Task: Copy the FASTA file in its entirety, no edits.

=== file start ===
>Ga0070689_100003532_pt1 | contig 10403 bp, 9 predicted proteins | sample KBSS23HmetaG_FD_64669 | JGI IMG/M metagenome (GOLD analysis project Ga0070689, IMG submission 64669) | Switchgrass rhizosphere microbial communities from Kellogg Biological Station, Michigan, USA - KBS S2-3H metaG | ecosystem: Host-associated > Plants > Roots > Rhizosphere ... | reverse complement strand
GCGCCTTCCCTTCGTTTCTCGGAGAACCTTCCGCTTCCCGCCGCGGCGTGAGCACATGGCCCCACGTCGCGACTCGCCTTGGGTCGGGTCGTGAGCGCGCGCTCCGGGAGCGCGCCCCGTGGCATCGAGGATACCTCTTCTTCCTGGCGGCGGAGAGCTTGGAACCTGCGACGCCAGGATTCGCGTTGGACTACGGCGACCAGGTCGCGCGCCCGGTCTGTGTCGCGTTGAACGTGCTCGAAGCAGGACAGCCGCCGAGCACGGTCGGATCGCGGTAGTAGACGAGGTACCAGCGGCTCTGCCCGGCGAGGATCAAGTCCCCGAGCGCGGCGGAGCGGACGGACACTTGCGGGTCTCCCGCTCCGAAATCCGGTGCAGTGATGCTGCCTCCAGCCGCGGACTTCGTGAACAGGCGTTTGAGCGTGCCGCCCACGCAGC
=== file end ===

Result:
>Ga0070689_100003532_pt1 | contig 10403 bp, 9 predicted proteins | sample KBSS23HmetaG_FD_64669 | JGI IMG/M metagenome (GOLD analysis project Ga0070689, IMG submission 64669) | Switchgrass rhizosphere microbial communities from Kellogg Biological Station, Michigan, USA - KBS S2-3H metaG | ecosystem: Host-associated > Plants > Roots > Rhizosphere ... | reverse complement strand
GCGCCTTCCCTTCGTTTCTCGGAGAACCTTCCGCTTCCCGCCGCGGCGTGAGCACATGGCCCCACGTCGCGACTCGCCTTGGGTCGGGTCGTGAGCGCGCGCTCCGGGAGCGCGCCCCGTGGCATCGAGGATACCTCTTCTTCCTGGCGGCGGAGAGCTTGGAACCTGCGACGCCAGGATTCGCGTTGGACTACGGCGACCAGGTCGCGCGCCCGGTCTGTGTCGCGTTGAACGTGCTCGAAGCAGGACAGCCGCCGAGCACGGTCGGATCGCGGTAGTAGACGAGGTACCAGCGGCTCTGCCCGGCGAGGATCAAGTCCCCGAGCGCGGCGGAGCGGACGGACACTTGCGGGTCTCCCGCTCCGAAATCCGGTGCAGTGATGCTGCCTCCAGCCGCGGACTTCGTGAACAGGCGTTTGAGCGTGCCGCCCACGCAGC